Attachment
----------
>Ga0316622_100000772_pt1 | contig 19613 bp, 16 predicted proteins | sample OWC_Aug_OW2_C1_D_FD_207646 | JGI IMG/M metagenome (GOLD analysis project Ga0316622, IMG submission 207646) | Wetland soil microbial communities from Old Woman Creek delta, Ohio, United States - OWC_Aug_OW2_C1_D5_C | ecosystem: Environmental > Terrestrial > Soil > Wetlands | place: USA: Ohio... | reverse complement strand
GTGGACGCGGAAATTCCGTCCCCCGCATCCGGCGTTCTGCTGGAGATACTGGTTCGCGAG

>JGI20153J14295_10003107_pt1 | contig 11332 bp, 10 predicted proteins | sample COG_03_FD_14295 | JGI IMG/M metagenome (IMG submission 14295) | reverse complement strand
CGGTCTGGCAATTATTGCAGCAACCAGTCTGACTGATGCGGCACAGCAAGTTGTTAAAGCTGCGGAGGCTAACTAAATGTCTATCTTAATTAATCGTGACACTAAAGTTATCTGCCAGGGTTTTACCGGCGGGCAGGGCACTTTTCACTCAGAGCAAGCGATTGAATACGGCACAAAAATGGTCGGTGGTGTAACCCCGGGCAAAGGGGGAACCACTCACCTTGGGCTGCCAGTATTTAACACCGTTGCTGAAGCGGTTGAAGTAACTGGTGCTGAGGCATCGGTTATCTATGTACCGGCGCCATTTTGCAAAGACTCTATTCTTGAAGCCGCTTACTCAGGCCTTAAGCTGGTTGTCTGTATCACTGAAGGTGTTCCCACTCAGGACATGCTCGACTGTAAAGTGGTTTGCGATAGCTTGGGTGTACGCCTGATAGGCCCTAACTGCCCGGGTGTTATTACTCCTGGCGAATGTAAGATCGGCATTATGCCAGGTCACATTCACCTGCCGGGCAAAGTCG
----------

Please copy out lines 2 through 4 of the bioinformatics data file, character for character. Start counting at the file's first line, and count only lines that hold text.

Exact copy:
GTGGACGCGGAAATTCCGTCCCCCGCATCCGGCGTTCTGCTGGAGATACTGGTTCGCGAG

>JGI20153J14295_10003107_pt1 | contig 11332 bp, 10 predicted proteins | sample COG_03_FD_14295 | JGI IMG/M metagenome (IMG submission 14295) | reverse complement strand
CGGTCTGGCAATTATTGCAGCAACCAGTCTGACTGATGCGGCACAGCAAGTTGTTAAAGCTGCGGAGGCTAACTAAATGTCTATCTTAATTAATCGTGACACTAAAGTTATCTGCCAGGGTTTTACCGGCGGGCAGGGCACTTTTCACTCAGAGCAAGCGATTGAATACGGCACAAAAATGGTCGGTGGTGTAACCCCGGGCAAAGGGGGAACCACTCACCTTGGGCTGCCAGTATTTAACACCGTTGCTGAAGCGGTTGAAGTAACTGGTGCTGAGGCATCGGTTATCTATGTACCGGCGCCATTTTGCAAAGACTCTATTCTTGAAGCCGCTTACTCAGGCCTTAAGCTGGTTGTCTGTATCACTGAAGGTGTTCCCACTCAGGACATGCTCGACTGTAAAGTGGTTTGCGATAGCTTGGGTGTACGCCTGATAGGCCCTAACTGCCCGGGTGTTATTACTCCTGGCGAATGTAAGATCGGCATTATGCCAGGTCACATTCACCTGCCGGGCAAAGTCG